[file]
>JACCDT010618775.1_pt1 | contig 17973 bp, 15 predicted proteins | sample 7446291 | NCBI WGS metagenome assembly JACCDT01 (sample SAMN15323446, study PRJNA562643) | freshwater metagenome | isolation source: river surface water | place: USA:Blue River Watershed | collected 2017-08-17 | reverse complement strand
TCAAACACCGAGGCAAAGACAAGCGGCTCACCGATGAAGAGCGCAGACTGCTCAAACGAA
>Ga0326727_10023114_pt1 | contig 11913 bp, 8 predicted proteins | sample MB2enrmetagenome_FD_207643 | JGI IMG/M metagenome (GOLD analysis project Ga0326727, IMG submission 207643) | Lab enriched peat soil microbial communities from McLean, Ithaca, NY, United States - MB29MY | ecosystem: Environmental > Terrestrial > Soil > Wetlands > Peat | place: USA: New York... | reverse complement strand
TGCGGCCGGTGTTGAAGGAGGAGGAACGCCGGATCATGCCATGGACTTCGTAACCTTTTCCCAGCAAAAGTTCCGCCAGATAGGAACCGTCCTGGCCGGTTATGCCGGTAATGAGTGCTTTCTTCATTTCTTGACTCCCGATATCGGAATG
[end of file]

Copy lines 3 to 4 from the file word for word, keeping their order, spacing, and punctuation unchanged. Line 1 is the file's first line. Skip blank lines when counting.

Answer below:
>Ga0326727_10023114_pt1 | contig 11913 bp, 8 predicted proteins | sample MB2enrmetagenome_FD_207643 | JGI IMG/M metagenome (GOLD analysis project Ga0326727, IMG submission 207643) | Lab enriched peat soil microbial communities from McLean, Ithaca, NY, United States - MB29MY | ecosystem: Environmental > Terrestrial > Soil > Wetlands > Peat | place: USA: New York... | reverse complement strand
TGCGGCCGGTGTTGAAGGAGGAGGAACGCCGGATCATGCCATGGACTTCGTAACCTTTTCCCAGCAAAAGTTCCGCCAGATAGGAACCGTCCTGGCCGGTTATGCCGGTAATGAGTGCTTTCTTCATTTCTTGACTCCCGATATCGGAATG